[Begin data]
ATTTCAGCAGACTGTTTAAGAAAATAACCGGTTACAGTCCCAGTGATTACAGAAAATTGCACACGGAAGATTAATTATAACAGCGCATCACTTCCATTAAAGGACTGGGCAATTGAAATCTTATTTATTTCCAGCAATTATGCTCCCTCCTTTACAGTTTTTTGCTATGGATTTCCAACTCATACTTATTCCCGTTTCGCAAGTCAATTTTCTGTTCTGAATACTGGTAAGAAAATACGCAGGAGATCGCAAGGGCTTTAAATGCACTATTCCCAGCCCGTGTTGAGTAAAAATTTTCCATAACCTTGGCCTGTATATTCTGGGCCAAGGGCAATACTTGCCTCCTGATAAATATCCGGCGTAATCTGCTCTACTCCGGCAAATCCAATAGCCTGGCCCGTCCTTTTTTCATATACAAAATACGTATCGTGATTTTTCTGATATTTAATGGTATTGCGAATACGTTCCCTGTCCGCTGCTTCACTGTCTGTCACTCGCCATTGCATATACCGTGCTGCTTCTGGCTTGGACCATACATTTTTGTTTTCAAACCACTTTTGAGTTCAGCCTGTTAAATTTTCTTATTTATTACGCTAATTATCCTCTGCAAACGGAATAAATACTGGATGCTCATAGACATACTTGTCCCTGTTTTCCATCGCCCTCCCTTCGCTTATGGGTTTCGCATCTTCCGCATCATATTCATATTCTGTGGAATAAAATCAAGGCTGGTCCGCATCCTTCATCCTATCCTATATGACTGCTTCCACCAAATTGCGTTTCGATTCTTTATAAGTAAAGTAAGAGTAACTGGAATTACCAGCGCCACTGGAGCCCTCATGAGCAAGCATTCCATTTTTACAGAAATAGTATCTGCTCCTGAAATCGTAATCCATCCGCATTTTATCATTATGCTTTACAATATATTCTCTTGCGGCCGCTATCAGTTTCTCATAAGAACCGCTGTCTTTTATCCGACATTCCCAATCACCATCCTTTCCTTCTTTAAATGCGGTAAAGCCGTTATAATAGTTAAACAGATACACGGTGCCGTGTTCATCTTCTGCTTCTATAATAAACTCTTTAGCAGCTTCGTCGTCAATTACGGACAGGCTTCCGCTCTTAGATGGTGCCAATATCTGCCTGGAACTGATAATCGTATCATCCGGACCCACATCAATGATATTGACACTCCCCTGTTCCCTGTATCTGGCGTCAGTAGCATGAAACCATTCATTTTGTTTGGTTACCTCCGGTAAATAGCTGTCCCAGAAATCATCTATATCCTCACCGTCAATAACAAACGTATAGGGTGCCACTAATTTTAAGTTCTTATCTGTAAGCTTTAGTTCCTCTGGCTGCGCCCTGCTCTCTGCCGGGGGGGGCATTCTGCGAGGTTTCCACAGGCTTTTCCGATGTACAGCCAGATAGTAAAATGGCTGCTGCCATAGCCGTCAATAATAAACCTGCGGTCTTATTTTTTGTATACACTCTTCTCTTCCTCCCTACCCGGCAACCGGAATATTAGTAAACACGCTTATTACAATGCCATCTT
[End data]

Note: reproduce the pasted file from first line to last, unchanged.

ATTTCAGCAGACTGTTTAAGAAAATAACCGGTTACAGTCCCAGTGATTACAGAAAATTGCACACGGAAGATTAATTATAACAGCGCATCACTTCCATTAAAGGACTGGGCAATTGAAATCTTATTTATTTCCAGCAATTATGCTCCCTCCTTTACAGTTTTTTGCTATGGATTTCCAACTCATACTTATTCCCGTTTCGCAAGTCAATTTTCTGTTCTGAATACTGGTAAGAAAATACGCAGGAGATCGCAAGGGCTTTAAATGCACTATTCCCAGCCCGTGTTGAGTAAAAATTTTCCATAACCTTGGCCTGTATATTCTGGGCCAAGGGCAATACTTGCCTCCTGATAAATATCCGGCGTAATCTGCTCTACTCCGGCAAATCCAATAGCCTGGCCCGTCCTTTTTTCATATACAAAATACGTATCGTGATTTTTCTGATATTTAATGGTATTGCGAATACGTTCCCTGTCCGCTGCTTCACTGTCTGTCACTCGCCATTGCATATACCGTGCTGCTTCTGGCTTGGACCATACATTTTTGTTTTCAAACCACTTTTGAGTTCAGCCTGTTAAATTTTCTTATTTATTACGCTAATTATCCTCTGCAAACGGAATAAATACTGGATGCTCATAGACATACTTGTCCCTGTTTTCCATCGCCCTCCCTTCGCTTATGGGTTTCGCATCTTCCGCATCATATTCATATTCTGTGGAATAAAATCAAGGCTGGTCCGCATCCTTCATCCTATCCTATATGACTGCTTCCACCAAATTGCGTTTCGATTCTTTATAAGTAAAGTAAGAGTAACTGGAATTACCAGCGCCACTGGAGCCCTCATGAGCAAGCATTCCATTTTTACAGAAATAGTATCTGCTCCTGAAATCGTAATCCATCCGCATTTTATCATTATGCTTTACAATATATTCTCTTGCGGCCGCTATCAGTTTCTCATAAGAACCGCTGTCTTTTATCCGACATTCCCAATCACCATCCTTTCCTTCTTTAAATGCGGTAAAGCCGTTATAATAGTTAAACAGATACACGGTGCCGTGTTCATCTTCTGCTTCTATAATAAACTCTTTAGCAGCTTCGTCGTCAATTACGGACAGGCTTCCGCTCTTAGATGGTGCCAATATCTGCCTGGAACTGATAATCGTATCATCCGGACCCACATCAATGATATTGACACTCCCCTGTTCCCTGTATCTGGCGTCAGTAGCATGAAACCATTCATTTTGTTTGGTTACCTCCGGTAAATAGCTGTCCCAGAAATCATCTATATCCTCACCGTCAATAACAAACGTATAGGGTGCCACTAATTTTAAGTTCTTATCTGTAAGCTTTAGTTCCTCTGGCTGCGCCCTGCTCTCTGCCGGGGGGGGCATTCTGCGAGGTTTCCACAGGCTTTTCCGATGTACAGCCAGATAGTAAAATGGCTGCTGCCATAGCCGTCAATAATAAACCTGCGGTCTTATTTTTTGTATACACTCTTCTCTTCCTCCCTACCCGGCAACCGGAATATTAGTAAACACGCTTATTACAATGCCATCTT